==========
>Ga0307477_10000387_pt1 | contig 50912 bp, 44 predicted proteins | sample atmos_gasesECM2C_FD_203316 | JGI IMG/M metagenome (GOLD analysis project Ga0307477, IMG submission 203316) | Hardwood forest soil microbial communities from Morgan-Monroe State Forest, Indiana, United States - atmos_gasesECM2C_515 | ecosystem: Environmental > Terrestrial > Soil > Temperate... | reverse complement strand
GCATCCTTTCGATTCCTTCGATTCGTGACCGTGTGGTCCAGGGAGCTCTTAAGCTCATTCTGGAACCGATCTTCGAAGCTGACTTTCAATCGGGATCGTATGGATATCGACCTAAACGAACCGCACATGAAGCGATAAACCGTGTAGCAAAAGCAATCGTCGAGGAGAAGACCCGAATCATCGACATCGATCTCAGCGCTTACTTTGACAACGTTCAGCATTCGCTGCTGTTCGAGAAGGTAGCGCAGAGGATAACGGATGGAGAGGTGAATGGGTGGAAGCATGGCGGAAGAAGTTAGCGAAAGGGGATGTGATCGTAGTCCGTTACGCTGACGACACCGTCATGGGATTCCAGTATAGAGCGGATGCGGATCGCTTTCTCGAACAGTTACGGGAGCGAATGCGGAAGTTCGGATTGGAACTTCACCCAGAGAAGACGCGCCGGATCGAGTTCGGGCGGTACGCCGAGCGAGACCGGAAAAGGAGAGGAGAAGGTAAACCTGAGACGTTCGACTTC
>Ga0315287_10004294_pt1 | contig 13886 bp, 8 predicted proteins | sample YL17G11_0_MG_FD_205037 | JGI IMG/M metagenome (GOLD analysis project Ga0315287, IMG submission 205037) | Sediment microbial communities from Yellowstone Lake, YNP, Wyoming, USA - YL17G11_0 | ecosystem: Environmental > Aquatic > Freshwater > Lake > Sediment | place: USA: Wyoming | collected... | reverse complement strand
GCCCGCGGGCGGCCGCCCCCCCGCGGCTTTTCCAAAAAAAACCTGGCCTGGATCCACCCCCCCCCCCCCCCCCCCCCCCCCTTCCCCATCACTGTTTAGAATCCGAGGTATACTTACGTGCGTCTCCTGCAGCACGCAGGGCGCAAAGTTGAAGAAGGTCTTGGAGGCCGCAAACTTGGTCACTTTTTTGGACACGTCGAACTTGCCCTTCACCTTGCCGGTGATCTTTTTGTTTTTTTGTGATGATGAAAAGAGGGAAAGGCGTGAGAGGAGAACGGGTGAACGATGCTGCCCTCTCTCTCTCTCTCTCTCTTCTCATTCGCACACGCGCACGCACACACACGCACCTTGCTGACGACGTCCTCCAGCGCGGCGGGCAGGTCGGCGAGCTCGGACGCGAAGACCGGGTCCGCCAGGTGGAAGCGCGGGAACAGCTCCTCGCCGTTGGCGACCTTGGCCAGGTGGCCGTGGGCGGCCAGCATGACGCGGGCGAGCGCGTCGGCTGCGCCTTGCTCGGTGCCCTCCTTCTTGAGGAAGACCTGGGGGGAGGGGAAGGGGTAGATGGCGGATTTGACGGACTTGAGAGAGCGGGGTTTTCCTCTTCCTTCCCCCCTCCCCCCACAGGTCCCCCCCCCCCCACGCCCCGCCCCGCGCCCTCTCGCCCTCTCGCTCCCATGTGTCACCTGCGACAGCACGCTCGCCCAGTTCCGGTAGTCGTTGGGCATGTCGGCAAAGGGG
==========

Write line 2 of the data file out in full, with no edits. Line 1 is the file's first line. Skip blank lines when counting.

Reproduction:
GCATCCTTTCGATTCCTTCGATTCGTGACCGTGTGGTCCAGGGAGCTCTTAAGCTCATTCTGGAACCGATCTTCGAAGCTGACTTTCAATCGGGATCGTATGGATATCGACCTAAACGAACCGCACATGAAGCGATAAACCGTGTAGCAAAAGCAATCGTCGAGGAGAAGACCCGAATCATCGACATCGATCTCAGCGCTTACTTTGACAACGTTCAGCATTCGCTGCTGTTCGAGAAGGTAGCGCAGAGGATAACGGATGGAGAGGTGAATGGGTGGAAGCATGGCGGAAGAAGTTAGCGAAAGGGGATGTGATCGTAGTCCGTTACGCTGACGACACCGTCATGGGATTCCAGTATAGAGCGGATGCGGATCGCTTTCTCGAACAGTTACGGGAGCGAATGCGGAAGTTCGGATTGGAACTTCACCCAGAGAAGACGCGCCGGATCGAGTTCGGGCGGTACGCCGAGCGAGACCGGAAAAGGAGAGGAGAAGGTAAACCTGAGACGTTCGACTTC